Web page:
Cellulosic bait matrices containing 0.5% hexaflumuron were tested against field colonies of the subterranean termite Coptotermes curvignathus Holmgren in Malaysia. Foraging activities of the termites were first monitored for several months by using survey stakes and wood bundles placed in underground monitoring traps. Infested stakes were replaced with bait devices. Termite workers to act as recruits were collected from infested stakes and placed in the bait devices. Subsequent activities of the termites were monitored by examining and weighing the wood in the monitoring traps. Data show that the four colonies had populations of 166,288–709,052 foragers and mean wood consumption rates of 305.9–508.2 g/mo per trap. These colonies ceased their activities at all monitoring devices 25–44 d after baiting had commenced. Colonies consumed ≈27–79 g of bait matrix or 137.5–395 mg of hexaflumuron. Thus, C. curvignathus colonies could be monitored, characterized, baited, and foraging eliminated by using a bait matrix containing hexaflumuron.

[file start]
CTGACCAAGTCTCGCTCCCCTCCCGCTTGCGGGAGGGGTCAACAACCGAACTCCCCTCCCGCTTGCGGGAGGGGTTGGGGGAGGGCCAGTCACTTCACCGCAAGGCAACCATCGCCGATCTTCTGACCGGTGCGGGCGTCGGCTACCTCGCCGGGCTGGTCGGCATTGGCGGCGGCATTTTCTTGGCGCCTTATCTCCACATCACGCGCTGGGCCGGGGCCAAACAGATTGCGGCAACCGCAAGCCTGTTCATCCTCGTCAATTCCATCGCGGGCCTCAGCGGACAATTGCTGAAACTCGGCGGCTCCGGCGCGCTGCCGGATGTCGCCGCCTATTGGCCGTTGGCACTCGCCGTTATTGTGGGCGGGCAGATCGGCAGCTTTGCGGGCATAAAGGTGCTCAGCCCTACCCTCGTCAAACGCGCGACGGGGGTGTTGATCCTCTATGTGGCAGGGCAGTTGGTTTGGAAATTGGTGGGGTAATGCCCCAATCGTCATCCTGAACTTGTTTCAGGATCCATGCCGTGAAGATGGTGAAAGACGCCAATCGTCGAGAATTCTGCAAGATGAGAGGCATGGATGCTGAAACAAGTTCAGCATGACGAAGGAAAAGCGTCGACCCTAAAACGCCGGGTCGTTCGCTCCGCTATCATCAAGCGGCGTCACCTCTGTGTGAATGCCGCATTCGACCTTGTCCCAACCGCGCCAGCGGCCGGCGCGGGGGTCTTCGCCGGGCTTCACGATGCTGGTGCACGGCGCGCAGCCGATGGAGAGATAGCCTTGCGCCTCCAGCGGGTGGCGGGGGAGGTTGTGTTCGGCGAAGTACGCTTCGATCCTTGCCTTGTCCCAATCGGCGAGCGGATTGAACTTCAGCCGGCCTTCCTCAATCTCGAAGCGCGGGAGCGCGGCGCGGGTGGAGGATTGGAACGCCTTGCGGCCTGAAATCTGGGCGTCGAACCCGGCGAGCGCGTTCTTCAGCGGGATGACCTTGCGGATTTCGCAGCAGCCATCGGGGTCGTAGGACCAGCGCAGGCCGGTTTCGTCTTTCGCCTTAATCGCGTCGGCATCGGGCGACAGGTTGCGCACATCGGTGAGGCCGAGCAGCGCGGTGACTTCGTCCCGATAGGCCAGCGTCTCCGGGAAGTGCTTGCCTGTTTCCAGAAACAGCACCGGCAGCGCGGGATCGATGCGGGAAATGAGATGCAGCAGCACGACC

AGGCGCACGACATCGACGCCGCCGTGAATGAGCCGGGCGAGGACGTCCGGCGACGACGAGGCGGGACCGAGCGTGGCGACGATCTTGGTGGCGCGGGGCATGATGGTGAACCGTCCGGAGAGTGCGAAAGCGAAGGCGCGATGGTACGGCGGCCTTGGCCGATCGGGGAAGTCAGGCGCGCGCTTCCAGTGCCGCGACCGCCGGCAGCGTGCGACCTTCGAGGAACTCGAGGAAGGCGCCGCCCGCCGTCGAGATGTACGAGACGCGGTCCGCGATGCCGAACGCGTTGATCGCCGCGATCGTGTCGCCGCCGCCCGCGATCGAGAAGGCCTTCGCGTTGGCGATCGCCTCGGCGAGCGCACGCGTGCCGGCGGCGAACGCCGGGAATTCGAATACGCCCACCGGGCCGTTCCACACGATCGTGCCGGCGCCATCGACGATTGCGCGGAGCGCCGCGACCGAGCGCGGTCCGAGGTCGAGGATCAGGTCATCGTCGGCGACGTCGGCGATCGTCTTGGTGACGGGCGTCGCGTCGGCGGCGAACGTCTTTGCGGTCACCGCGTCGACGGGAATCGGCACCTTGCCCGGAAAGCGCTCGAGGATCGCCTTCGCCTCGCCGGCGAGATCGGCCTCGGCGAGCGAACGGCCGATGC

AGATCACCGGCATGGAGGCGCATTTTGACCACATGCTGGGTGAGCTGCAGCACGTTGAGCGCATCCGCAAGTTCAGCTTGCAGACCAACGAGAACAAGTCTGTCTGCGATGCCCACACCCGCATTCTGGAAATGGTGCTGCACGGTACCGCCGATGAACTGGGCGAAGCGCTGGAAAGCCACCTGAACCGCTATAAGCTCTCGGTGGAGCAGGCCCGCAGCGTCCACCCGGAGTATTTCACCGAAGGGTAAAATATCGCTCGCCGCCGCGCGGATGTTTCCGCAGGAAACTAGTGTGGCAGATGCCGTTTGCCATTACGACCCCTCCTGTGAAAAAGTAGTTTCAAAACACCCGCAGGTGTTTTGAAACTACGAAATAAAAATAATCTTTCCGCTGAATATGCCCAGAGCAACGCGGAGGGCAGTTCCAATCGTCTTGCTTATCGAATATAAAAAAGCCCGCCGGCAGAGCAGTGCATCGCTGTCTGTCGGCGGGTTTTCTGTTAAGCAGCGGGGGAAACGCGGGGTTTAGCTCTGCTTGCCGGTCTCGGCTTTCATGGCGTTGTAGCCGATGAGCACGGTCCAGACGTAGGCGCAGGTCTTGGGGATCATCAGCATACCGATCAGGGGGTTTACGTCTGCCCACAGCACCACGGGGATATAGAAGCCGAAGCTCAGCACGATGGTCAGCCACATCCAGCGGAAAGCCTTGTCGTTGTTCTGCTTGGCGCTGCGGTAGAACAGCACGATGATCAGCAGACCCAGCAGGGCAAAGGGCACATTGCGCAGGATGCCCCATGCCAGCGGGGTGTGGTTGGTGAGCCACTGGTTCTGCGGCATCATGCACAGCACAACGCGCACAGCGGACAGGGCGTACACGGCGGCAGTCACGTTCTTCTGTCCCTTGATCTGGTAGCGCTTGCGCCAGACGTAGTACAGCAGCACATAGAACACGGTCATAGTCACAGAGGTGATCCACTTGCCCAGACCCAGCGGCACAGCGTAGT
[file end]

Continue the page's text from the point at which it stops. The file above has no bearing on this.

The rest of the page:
Journal of Economic Entomology is published bimonthly in February, April, June, August, October, and December. The journal publishes articles on the economic significance of insects and is divided into the following sections: apiculture & social insects; arthropods in relation to plant disease; forum; insecticide resistance and resistance management; ecotoxicology; biological and microbial control; ecology and behavior; sampling and biostatistics; household and structural insects; medical entomology; molecular entomology; veterinary entomology; forest entomology; horticultural entomology; field and forage crops, and small grains; stored-product; commodity treatment and quarantine entomology; and plant resistance. In addition to research papers, Journal of Economic Entomology publishes Letters to the Editor, interpretive articles in a Forum section, Short Communications, Rapid Communications, and Book Reviews.